Where is the Definition of Assault in Indiana Code?
Although the majority of states have a criminal offense called, “assault,” the state of Indiana does not. There are, however, several offenses that do fit the broader definition of assault in Indiana Code, such as intimidation, battery, disorderly conduct, or criminal recklessness. Each of these offenses contains some element of the conventional definition of assault, with “intimidation,” being the most closely associated offense.
If you have questions about assault in Indiana, or have been charged with a related crime, it would be best to consult with an experienced attorney. The Indiana criminal defense lawyers at Keffer Hirschauer LLP are driven litigators who understand Indiana criminal code inside and out. Furthermore, many of our attorneys are former deputy prosecutors who have actually prosecuted these kinds of cases in the past. This means they have a detailed understanding of how the State will attempt to prosecute these types of offenses and what strategies are best for securing the optimal result in the case against you. To speak with one of our Indianapolis attorneys today, call 317-857-0160 or schedule a free consultation using this online contact form.
Criminal Offenses Related to Assault in Indiana Code
Generally, assault is considered to be an attempt to or a threat of committing battery. However, this kind of criminal act is not called assault in Indiana Code. Instead, this would best fit the definition of an offense called “intimidation.” As defined in Indiana Code 35-45-2-1, a person commits the criminal act of intimidation, a Class A Misdemeanor, when they communicate a threat with the intent that:
- Another person engages in conduct against their will;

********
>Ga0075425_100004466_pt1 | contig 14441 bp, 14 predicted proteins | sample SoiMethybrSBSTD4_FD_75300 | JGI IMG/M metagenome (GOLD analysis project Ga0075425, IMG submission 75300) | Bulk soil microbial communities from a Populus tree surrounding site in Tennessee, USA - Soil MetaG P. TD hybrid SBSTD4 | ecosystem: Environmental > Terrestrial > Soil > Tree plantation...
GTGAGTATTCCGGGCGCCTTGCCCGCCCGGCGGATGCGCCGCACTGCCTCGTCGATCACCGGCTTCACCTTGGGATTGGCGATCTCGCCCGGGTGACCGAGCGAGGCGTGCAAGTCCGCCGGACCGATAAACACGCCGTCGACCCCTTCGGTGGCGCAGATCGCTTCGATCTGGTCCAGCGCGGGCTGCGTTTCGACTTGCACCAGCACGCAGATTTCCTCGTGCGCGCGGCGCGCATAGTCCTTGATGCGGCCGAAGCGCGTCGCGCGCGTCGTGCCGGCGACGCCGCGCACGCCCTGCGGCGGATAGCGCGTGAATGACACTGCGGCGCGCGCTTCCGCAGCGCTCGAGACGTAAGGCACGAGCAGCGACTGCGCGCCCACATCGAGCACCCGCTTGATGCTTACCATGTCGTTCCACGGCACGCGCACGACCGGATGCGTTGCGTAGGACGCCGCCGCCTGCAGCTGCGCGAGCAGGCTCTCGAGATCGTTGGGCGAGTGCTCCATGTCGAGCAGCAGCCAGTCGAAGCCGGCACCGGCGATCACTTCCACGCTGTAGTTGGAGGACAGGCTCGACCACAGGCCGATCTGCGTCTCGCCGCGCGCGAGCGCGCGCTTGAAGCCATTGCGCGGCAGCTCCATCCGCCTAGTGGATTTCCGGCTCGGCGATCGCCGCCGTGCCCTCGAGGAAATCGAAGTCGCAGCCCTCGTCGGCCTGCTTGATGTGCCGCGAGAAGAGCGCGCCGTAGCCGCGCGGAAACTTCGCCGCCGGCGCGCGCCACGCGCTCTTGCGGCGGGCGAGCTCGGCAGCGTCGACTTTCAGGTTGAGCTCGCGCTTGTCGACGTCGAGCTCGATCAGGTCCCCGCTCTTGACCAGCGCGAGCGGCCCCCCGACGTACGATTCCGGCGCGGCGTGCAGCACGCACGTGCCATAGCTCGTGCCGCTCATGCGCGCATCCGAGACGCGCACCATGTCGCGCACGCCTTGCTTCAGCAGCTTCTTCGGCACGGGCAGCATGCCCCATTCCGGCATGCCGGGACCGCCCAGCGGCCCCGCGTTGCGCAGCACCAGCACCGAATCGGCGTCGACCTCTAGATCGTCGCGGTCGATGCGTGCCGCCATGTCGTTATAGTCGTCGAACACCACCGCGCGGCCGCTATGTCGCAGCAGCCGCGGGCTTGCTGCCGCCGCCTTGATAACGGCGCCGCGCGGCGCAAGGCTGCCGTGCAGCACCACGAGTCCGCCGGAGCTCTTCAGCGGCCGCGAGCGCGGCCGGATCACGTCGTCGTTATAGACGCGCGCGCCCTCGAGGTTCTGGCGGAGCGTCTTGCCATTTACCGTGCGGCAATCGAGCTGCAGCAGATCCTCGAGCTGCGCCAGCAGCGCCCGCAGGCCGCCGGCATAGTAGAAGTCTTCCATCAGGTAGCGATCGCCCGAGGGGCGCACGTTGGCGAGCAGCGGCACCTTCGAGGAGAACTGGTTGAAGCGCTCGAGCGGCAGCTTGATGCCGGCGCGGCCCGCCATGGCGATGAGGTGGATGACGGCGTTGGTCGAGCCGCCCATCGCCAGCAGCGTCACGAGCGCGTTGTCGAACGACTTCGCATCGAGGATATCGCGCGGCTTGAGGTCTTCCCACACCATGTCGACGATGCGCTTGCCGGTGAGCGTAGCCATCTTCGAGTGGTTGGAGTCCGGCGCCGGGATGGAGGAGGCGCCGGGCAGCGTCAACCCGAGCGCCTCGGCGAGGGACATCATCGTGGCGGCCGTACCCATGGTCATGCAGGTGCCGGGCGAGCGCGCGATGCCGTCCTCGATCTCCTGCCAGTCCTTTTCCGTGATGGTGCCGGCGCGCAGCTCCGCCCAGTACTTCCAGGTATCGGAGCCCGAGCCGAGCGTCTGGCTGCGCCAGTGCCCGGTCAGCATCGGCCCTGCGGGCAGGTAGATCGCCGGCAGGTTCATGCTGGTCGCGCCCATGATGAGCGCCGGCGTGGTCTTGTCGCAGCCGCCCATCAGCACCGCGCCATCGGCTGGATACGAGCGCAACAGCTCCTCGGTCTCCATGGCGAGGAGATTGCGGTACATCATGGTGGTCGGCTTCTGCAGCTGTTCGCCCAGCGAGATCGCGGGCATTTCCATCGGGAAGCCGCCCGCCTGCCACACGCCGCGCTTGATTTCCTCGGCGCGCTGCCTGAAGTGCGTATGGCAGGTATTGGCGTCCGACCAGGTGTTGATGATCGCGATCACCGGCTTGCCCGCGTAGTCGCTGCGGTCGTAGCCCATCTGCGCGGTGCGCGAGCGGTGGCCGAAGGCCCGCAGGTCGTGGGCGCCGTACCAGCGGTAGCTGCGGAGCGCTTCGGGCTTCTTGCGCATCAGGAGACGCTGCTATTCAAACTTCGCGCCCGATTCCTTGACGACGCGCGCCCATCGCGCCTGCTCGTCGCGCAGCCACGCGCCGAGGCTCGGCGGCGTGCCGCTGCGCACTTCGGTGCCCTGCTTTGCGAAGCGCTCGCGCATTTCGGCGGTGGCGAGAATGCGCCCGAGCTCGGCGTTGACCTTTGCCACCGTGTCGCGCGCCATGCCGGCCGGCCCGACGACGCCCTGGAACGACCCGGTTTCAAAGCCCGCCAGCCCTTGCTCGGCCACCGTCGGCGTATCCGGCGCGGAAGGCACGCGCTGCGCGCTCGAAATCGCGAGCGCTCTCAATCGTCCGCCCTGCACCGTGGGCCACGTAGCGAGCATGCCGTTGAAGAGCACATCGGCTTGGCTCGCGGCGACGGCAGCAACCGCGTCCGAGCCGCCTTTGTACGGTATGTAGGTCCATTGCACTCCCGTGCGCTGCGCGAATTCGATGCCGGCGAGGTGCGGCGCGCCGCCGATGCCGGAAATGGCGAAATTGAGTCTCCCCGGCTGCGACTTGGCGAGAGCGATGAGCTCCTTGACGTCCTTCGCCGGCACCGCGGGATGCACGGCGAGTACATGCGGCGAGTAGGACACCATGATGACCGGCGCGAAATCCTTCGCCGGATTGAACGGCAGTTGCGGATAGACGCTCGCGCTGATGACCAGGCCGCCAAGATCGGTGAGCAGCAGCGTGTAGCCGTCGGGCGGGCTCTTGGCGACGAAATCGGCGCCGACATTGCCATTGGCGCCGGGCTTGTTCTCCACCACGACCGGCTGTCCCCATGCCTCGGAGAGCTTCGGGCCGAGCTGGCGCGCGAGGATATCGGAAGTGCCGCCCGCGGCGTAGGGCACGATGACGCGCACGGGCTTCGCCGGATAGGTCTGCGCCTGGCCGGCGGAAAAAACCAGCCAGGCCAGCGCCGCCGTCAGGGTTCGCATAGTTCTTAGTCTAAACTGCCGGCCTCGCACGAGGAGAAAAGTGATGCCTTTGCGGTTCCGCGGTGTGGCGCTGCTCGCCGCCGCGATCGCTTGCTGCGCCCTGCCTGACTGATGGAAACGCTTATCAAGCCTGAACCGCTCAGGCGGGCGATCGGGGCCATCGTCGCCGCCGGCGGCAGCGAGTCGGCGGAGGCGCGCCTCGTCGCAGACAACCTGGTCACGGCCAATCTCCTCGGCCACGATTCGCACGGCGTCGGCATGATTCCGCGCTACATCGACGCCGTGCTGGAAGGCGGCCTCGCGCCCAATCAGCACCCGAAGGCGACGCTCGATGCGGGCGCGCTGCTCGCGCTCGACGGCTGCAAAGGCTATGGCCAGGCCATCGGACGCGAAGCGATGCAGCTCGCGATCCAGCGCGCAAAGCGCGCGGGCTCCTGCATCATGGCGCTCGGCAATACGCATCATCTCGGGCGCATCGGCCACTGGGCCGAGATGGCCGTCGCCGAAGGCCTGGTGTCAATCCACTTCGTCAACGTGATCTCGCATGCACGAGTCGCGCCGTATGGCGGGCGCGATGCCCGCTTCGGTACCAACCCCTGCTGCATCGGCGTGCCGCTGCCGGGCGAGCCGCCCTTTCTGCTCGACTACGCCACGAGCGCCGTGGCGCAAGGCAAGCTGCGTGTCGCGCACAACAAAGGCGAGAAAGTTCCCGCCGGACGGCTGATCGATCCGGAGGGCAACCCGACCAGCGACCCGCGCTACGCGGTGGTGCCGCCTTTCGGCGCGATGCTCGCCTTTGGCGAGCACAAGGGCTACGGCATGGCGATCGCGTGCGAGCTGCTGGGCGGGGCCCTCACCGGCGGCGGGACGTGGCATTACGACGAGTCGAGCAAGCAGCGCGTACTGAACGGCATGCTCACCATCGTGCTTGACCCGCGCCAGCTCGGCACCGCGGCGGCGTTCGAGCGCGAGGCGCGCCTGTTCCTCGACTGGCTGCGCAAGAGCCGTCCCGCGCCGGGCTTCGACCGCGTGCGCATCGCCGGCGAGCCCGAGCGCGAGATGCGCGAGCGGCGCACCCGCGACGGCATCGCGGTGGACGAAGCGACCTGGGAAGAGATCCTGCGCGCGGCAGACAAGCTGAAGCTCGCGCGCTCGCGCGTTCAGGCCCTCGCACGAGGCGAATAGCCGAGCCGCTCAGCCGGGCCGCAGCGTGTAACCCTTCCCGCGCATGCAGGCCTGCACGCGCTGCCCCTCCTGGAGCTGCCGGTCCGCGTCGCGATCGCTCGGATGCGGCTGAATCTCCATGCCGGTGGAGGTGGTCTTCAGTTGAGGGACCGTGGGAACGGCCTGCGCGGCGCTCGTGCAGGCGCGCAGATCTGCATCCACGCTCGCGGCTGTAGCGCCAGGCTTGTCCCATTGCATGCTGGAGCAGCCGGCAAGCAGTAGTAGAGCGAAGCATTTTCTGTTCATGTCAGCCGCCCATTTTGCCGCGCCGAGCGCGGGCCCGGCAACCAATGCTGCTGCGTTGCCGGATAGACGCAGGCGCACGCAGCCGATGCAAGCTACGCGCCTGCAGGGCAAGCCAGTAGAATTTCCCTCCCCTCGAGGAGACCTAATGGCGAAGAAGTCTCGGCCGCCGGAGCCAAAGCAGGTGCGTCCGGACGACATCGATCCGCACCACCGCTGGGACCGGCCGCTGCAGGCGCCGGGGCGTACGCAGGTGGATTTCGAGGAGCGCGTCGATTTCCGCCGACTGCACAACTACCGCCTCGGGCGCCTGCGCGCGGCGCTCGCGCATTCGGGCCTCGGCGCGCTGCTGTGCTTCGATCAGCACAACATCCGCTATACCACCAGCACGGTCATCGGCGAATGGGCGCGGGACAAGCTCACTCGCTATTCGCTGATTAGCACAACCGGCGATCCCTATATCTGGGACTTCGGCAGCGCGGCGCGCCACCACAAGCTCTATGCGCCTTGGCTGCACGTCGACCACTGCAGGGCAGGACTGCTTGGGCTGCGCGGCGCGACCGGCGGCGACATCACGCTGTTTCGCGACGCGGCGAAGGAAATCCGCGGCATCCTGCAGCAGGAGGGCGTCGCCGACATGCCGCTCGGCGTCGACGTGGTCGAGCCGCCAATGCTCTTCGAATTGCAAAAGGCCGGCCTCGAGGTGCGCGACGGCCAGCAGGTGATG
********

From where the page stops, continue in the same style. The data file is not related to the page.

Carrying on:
- Another person be placed in fear of retaliation for a prior lawful act; or
- Another person be placed in fear that the threat will be carried out, if the threat is described in subsection Indiana Code 35-45-2-1(c)(1) through Indiana Code 35-45-2-1(c)(5); or subsection Indiana Code 35-45-2-1(c)(7) through Indiana Code 35-45-2-1(c)(8) (see below)
It should be noted, however, that under some circumstances, the act of intimidation can be elevated to both a Level 6 and Level 5 felony. One example of this is when there is a threat to commit a forcible felony, or the subject of the threat is a witness (or the spouse or child of a witness) in any pending criminal proceeding against the person making the threat. In situations like these, the offender can be charged with a Level 6 felony. In addition, if the offender, while committing an act of intimidation, drew a gun or used a deadly weapon, they can be charged with a Level 5 felony. Additional enhancing circumstances include:
- Having a prior unrelated conviction for an offense under this section concerning the same victim – Level 6 Felony
- The threat is communicated using property, including electronic equipment or systems, of a school corporation or other governmental entity – Level 6 Felony
- The subject of the threat or the person to whom the threat is communicated is a judicial officer or bailiff of any court; or a prosecuting attorney or a deputy prosecuting attorney; and the threat relates to that status or is made in connection with the official duties of the judicial officer, bailiff, prosecuting attorney, or deputy prosecuting attorney – Level 5 Felony
- The threat is to commit terrorism or is made in furtherance of an act of terrorism – Level 5 Felony
The Definition of Battery
Another offense that is similar to assault in Indiana Code is “battery.” Per Indiana Code 35-42-2, battery, in its most basic form, is when someone knowingly or intentionally touches another person in a rude, insolent, or angry manner; or in a rude, insolent or angry manner places any bodily fluid or waste on another person. In Indiana, this level of battery is considered to be a Class B misdemeanor. Similar to intimidation, however, this offense can be elevated to a higher charge under a variety of circumstances.
In Indiana, one can be charged with a Class A Misdemeanor for the offense of battery if the offense results in bodily injury to any other person; or is committed against a member of a foster family home by a person who is not a resident of the foster family home if the person who committed the offense is a relative of a person who lived in the foster family home at the time of the offense. Furthermore, one can be charged with Level 6 felony battery if the person knew or recklessly failed to know that the bodily fluid or waste placed on another person was infected with hepatitis, tuberculosis, or human immunodeficiency virus. It’s also considered to be a Level 6 felony if the offense results in moderate bodily injury to any other person; or the offense is committed against: